Most of us have either seen foxes hunting
for mice, or have seen movies of their behavior. It has always been
a mystery to me how the fox can be in high grass or in a
snow-covered landscape and repeatedly and consistently catch its
prey. The fox will jump in the air and come down on a place where
there does not seem to be anything, and pull a mouse out of the snow
or the high grass. How do they know where to land when they leap
into the air several feet away with no visual clues as to where the
mouse might be?
Recent studies in Europe and the United States have shown that there
is a magnetic tool used by the foxes to locate their prey. These
studies show that 75% of all successful attacks in high cover or
under snow occur in a northerly direction, well within the
inclination of the earth’s magnetic field at that location. The
studies were done under all kinds of weather conditions, at
different times of the day, and in different geographic locations.
The fox will tilt its head sideways so that its ears are at
different elevations above the ground. The sound from a mouse will
arrive at the ears at different times giving a distance to the
mouse. (Owls are known to use this same methodology.) The fox then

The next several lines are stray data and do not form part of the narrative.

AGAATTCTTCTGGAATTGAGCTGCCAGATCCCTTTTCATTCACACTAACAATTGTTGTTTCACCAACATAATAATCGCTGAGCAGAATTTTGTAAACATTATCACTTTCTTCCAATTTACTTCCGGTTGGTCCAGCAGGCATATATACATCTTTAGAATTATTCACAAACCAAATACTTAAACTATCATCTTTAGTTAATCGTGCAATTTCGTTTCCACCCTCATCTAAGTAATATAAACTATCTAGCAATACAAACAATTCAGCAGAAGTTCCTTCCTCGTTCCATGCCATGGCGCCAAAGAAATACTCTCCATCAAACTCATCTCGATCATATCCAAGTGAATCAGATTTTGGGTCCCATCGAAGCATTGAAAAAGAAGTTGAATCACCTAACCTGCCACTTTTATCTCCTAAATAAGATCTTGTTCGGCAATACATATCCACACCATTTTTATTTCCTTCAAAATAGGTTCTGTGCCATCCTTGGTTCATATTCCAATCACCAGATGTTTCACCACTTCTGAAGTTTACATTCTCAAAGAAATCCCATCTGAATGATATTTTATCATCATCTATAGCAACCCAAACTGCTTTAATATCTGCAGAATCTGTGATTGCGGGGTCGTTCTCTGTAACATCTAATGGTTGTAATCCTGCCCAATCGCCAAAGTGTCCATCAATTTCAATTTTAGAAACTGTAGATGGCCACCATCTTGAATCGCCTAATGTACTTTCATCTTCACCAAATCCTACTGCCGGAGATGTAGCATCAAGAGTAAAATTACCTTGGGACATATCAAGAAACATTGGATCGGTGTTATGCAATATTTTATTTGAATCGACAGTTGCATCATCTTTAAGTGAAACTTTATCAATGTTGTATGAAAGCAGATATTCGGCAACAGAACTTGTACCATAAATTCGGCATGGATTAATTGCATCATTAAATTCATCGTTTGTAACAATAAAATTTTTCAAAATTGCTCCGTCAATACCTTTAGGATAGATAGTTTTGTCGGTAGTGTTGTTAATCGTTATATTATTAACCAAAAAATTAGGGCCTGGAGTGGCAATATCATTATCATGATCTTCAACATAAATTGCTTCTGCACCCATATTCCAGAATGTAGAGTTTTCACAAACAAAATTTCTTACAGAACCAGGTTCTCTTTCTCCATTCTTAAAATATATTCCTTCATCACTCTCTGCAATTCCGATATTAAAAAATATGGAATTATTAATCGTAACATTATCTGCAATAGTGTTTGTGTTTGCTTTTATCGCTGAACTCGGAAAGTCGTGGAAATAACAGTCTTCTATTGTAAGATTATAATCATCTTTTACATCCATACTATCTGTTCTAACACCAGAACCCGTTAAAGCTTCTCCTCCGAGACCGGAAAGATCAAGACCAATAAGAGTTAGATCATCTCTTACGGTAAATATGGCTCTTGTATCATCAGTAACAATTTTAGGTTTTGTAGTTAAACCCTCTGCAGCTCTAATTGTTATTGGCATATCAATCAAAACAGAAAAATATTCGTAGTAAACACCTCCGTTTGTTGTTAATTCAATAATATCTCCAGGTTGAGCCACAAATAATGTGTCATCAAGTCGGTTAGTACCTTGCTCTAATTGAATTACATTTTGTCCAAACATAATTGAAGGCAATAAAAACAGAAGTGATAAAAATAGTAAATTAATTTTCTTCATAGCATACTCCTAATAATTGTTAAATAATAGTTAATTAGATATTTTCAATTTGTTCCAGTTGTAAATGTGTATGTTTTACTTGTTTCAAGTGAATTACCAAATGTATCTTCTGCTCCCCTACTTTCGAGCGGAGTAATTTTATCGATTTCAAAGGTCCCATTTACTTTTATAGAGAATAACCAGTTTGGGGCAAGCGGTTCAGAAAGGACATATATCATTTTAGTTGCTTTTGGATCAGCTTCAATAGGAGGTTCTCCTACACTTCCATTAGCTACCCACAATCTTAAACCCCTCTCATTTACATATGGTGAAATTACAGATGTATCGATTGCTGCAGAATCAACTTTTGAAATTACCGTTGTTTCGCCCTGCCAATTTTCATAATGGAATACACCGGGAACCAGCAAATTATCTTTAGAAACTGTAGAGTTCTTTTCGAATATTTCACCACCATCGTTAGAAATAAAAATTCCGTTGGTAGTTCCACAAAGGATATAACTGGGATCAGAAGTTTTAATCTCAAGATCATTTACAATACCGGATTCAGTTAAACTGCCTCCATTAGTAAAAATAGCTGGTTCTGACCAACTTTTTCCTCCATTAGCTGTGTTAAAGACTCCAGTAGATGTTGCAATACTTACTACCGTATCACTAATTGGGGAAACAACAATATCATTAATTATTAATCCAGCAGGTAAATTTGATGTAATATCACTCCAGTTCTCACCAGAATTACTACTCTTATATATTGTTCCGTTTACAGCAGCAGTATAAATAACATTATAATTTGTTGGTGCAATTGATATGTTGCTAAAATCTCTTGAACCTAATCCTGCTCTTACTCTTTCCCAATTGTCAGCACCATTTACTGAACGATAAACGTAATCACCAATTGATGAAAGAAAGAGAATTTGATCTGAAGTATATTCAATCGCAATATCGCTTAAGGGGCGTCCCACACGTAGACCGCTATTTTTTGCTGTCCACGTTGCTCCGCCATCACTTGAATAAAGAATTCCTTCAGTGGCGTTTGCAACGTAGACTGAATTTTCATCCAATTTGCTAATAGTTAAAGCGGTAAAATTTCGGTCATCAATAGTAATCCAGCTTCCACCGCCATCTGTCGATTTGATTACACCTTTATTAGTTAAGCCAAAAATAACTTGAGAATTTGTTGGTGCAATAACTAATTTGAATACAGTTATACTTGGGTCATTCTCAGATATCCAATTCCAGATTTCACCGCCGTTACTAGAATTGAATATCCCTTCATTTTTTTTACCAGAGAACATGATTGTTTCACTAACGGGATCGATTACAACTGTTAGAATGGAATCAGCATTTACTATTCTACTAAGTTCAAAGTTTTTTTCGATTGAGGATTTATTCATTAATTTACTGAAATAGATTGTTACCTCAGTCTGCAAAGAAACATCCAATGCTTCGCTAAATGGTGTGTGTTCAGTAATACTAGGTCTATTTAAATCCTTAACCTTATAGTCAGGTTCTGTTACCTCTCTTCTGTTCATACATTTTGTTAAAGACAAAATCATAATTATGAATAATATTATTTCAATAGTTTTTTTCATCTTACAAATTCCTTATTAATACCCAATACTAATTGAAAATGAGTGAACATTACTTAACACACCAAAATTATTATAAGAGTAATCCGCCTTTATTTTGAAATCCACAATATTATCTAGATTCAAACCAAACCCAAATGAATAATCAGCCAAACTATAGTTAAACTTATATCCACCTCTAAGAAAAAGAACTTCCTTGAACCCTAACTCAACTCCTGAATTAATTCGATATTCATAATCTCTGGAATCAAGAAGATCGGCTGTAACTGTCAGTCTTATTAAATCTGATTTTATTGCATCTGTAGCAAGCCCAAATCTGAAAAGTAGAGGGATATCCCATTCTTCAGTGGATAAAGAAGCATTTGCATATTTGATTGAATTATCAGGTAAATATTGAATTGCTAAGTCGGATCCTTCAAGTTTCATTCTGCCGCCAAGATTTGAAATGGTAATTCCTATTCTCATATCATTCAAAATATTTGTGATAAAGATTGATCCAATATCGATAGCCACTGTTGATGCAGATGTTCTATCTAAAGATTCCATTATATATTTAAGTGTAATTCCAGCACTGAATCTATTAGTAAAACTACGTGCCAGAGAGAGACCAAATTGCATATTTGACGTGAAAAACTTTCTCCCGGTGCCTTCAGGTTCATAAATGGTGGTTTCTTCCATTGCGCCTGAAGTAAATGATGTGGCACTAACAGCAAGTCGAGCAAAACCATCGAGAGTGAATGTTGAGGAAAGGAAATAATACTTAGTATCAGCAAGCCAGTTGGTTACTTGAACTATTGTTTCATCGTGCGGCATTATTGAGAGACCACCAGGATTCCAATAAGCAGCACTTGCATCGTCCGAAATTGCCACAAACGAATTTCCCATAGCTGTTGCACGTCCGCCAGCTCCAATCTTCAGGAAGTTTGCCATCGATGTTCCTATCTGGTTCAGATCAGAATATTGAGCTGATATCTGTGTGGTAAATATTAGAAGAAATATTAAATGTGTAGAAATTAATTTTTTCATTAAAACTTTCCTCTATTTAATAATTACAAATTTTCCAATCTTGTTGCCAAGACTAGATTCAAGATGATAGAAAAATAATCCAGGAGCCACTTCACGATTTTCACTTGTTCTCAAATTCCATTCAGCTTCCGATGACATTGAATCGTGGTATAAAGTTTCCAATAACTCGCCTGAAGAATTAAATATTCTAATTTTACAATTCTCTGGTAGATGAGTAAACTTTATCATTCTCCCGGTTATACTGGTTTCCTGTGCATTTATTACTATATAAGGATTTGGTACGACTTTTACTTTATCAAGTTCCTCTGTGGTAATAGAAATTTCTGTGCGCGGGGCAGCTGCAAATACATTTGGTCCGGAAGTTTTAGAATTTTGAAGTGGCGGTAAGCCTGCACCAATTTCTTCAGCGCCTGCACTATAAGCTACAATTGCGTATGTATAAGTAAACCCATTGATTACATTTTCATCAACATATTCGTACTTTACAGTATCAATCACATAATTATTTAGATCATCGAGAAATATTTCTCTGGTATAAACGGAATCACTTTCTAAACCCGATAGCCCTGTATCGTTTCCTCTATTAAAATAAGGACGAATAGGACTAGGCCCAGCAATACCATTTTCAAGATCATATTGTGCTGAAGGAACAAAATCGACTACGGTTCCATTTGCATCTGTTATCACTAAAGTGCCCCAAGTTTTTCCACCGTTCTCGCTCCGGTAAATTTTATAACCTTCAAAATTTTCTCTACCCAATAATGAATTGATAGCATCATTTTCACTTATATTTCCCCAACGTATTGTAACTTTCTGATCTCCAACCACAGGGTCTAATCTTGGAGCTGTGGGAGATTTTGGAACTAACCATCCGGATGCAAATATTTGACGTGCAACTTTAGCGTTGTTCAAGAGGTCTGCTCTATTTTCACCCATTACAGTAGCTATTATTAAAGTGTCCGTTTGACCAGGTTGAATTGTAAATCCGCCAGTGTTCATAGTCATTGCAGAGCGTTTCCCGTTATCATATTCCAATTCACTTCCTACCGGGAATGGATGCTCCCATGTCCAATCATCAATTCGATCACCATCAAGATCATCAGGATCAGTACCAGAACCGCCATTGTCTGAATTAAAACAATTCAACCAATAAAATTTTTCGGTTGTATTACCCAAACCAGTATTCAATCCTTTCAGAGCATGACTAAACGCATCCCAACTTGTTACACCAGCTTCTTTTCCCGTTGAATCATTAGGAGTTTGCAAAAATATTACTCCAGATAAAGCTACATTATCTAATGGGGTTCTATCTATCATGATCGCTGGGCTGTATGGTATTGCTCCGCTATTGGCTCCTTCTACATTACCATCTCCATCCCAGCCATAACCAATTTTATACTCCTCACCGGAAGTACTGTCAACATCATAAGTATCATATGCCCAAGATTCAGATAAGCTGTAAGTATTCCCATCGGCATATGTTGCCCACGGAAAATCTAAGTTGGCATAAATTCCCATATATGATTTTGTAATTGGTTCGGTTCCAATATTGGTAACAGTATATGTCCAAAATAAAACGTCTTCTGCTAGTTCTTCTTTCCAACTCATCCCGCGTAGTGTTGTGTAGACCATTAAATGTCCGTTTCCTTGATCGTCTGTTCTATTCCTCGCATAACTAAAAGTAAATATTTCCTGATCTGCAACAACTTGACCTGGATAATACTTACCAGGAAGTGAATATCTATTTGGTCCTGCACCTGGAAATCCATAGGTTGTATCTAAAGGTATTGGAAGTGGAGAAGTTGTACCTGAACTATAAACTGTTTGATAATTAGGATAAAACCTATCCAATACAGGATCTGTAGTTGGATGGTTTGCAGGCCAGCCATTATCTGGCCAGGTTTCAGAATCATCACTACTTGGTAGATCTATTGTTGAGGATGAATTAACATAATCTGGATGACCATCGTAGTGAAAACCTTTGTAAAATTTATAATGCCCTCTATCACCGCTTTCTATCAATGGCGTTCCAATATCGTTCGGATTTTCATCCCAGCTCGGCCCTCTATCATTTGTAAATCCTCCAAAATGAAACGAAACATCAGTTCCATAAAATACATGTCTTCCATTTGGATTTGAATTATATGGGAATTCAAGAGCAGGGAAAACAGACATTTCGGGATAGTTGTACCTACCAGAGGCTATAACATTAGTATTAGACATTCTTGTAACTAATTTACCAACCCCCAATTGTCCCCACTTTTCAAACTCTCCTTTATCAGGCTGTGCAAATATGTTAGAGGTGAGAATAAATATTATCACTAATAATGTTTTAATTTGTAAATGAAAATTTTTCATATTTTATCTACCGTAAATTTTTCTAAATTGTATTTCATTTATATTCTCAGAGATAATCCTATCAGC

moves toward the unseen prey along the compass bearing for that
location until the sound relationship coincides with the inclination
of the magnetic field. That will always be the same distance for
that location, and the fox simply jumps to the same point every time
it hunts. One researcher put it this way, “Think of a laser pointer
attached to you that always points slightly downwards in the same
direction.” If a reflector on the ground will reflect the laser
beam, and you want to find that reflector just walk towards it until
you hit it, and you know that is the spot. Recent studies have shown
many animals using magnetic fields for all kinds of purposes, but
this seems to be unique.
Foxes have an onboard “targeting system” to measure distance to
prey. Without such a design not only would the foxes go hungry in
winter and high grass conditions, but rodents would become so
numerous they would wipe out the food supplies of all land life.
Designing equipment that maintains a balance is vital to the
survival of life on earth, and we are just beginning to understand
how complex some of these systems are. We can know there is a God
through the things He has made (Romans 1:20).
Reference: Wisconsin Outdoor News,
May 20, 2011, page 21.
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